And then Vicky broke up with her boyfriend. She was alone at a dinner party, and I saw her in the corridor putting on her coat about to leave. I asked her to stay and for the first time in years we had a long chat. We arranged to meet for coffee the next day and catch up on our diverging lives. Coffee then became drinks the following week. Drinks became dinner. And a taxi back to hers became me believing my life was finally complete.

‘How are you coping?’ she asked. ‘How’s Ellie?’

‘Are you coming to the…’ I did not want to say the word. ‘There will be something after, at Dad’s. It will be nice to talk.’ She squeezed my hand and walked into the church.

The service was lovely. I know everyone says that, but it was. It was astonishing all that Auntie Pam had accomplished without the help of Ellie or me. All I remember about the days before the funeral was sitting on the sofa in the living room, various different groups of people around me, and Auntie Pam talking, organising, while I stared petulantly into space quietly seething that Ellie had got away with not being there too. That probably says everything about me: my father had died and all I cared about was my sister having it better than me. And what did I actually do regarding the funeral arrangements? Nothing. There was so much I should have done but Auntie Pam had to step in at the last minute – telling the vicar about Dad so he could say some words about him at the start of the service; deciding on the readings and then contacting Dad’s friends to ask if they would do the honours. Auntie Pam’s first husband, Maxwell, did the eulogy, and it was perfect. He spoke of Dad’s career, his friends, his interests, and how proud he was of both Ellie and me. Maxwell was an excellent speaker and he had people laughing through their tears, exactly what Dad deserved.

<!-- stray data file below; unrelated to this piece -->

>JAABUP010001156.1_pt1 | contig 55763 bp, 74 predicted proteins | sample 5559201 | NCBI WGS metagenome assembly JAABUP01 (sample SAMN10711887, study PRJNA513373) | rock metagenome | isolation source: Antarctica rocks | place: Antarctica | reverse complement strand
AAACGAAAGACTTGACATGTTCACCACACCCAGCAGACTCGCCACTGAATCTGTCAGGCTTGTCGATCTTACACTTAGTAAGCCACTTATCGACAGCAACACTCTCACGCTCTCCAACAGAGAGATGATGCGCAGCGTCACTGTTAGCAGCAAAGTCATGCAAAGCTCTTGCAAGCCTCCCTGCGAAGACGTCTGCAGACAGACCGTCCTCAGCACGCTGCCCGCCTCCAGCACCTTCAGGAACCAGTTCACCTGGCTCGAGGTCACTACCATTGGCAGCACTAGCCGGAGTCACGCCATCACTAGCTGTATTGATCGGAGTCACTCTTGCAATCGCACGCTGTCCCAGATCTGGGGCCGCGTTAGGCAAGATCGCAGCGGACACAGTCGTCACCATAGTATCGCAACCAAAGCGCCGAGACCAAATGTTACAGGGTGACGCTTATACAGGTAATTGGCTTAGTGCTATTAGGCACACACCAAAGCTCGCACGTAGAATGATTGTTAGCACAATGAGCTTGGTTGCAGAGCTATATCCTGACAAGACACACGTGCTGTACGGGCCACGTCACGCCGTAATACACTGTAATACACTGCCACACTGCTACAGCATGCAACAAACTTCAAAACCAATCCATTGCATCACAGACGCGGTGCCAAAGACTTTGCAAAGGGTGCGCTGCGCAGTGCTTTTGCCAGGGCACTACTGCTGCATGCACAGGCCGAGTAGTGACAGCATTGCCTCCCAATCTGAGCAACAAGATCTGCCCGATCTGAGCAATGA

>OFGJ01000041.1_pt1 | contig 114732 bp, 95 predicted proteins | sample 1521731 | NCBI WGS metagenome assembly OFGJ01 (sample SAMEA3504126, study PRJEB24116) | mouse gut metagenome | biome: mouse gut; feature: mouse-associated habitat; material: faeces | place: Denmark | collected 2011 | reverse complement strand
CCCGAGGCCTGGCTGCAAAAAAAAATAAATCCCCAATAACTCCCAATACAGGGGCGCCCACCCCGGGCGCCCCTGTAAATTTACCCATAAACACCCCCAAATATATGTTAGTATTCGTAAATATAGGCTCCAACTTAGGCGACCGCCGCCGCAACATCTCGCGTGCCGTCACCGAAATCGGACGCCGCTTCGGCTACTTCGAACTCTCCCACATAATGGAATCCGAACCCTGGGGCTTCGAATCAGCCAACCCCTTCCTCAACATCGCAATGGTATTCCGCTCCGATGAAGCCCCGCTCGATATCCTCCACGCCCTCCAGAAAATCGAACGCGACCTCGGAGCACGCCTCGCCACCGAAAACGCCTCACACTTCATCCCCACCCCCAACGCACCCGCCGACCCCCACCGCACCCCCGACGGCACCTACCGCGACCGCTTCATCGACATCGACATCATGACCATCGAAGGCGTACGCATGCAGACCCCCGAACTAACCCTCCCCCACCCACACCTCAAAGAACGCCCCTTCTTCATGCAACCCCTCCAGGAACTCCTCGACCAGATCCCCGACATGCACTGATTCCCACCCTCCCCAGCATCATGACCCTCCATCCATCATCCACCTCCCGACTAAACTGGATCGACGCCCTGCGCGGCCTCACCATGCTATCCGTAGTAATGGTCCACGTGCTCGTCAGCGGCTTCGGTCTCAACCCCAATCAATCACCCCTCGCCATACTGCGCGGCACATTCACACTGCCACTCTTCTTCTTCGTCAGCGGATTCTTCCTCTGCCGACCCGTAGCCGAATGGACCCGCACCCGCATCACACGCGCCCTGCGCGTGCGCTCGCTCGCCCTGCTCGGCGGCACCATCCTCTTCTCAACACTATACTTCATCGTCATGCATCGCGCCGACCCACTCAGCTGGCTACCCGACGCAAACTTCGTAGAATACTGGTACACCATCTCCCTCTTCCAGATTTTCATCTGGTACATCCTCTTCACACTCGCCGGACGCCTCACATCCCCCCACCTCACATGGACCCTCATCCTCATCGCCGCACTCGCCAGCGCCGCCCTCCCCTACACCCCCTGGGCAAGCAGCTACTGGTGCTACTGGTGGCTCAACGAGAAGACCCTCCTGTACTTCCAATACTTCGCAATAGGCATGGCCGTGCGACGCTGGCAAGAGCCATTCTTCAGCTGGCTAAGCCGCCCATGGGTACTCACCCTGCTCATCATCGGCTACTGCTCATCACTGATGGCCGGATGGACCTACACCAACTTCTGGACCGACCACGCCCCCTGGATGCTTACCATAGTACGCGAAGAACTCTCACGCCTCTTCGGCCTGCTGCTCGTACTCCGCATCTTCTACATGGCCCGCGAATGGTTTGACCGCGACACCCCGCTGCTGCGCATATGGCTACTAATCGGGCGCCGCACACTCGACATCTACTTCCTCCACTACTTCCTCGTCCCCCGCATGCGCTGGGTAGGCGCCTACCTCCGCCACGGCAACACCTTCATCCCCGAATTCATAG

Then, to my right at the opposite end of the aisle was Ellie. All in black, and crying. I had only seen her cry probably twice before in my life. Even at the car, when she and Mike arrived, she was more tense than sad, preoccupied with getting the kids sorted, and we just shared a brief nod, ‘alright’ and just as we were heading in she said to me softly, ‘surprised you could make it. Africa’s loss is apparently our gain.’